Lawns need mowing regularly throughout the summer, so if you’re often away from home and don’t have help it may be worth replacing the lawn with a low-maintenance area such as paving or gravel. You can leave spaces for growing suitable plants, or you could grow plants in pots on the paved/gravelled area.
Island beds in lawns make mowing more complicated. It’s easier to move the mower around if the lawn is a simple shape with straight edges. Make sure the mower is stored somewhere that you can get to easily. If you’re buying a new mower, try to choose a lightweight model with a large-grip handlebar and easy-to-push buttons.
Mowing and clipping the lawn
Most lawnmowers have power-driven blades and many electric models are fairly light to push. Cordless battery-operated mowers are now available. These can be easier to move around, although some models do have heavy batteries.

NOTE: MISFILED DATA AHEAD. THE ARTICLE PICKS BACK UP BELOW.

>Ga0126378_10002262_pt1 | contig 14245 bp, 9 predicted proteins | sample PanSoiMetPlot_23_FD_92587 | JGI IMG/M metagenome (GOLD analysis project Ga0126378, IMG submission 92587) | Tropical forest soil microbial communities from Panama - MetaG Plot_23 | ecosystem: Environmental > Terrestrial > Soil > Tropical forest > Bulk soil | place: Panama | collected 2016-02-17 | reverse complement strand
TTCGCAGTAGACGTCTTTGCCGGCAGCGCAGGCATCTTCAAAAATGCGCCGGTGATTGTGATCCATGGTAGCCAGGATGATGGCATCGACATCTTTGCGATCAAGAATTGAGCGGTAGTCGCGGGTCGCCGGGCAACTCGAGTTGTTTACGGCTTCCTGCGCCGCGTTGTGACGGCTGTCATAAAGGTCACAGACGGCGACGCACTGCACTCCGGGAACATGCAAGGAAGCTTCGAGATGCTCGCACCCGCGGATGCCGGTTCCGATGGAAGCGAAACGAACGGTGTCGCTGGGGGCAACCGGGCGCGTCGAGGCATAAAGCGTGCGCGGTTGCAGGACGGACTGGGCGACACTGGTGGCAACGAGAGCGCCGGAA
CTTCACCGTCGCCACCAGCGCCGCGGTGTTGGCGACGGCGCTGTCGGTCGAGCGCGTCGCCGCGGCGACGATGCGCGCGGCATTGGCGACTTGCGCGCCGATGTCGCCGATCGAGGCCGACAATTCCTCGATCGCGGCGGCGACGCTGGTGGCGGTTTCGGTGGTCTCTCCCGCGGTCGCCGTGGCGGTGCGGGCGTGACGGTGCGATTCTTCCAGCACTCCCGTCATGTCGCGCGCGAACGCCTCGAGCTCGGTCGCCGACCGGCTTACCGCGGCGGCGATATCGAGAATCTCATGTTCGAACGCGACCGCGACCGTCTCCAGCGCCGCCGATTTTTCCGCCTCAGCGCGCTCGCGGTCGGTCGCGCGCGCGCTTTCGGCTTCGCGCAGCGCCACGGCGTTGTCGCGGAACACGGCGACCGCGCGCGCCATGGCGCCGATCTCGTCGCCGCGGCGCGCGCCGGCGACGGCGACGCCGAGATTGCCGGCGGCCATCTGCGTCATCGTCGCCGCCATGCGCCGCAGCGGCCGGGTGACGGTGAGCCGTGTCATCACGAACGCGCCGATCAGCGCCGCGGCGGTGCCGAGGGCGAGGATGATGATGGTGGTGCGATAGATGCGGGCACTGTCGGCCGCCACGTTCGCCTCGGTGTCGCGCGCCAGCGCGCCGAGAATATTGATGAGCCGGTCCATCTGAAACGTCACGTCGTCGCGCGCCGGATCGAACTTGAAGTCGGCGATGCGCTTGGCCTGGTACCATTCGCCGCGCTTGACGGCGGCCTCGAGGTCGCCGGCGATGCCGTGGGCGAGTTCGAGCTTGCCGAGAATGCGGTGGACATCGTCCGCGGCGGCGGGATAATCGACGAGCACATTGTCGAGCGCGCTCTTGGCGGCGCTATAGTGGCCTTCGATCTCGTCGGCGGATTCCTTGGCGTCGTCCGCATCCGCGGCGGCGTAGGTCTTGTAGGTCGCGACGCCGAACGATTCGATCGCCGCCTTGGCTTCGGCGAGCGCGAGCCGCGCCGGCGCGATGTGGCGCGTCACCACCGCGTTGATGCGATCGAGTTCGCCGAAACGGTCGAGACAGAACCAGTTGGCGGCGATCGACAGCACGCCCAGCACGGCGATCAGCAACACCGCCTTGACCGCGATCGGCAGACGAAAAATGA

We don’t recommend petrol-engined mowers because they’re usually very heavy to move and manage. If you prefer a manual mower, look for one with a single horizontal handlebar rather than two separate handles – you can then do some of the pushing with your stomach to reduce strain on your arms and wrists. If you have a large garden, a ride-on mower might be an option.
You don’t have to collect grass cuttings – in dry weather especially it’s better to leave them on the lawn – so you can reduce the weight you have to push by leaving off the grassbox.
Lightweight edging shears with generously padded long handles will give a more comfortable grip and reduce jarring of the joints. Or you could use a nylon cord trimmer that operates vertically – you simply walk along holding it against the edge of the lawn.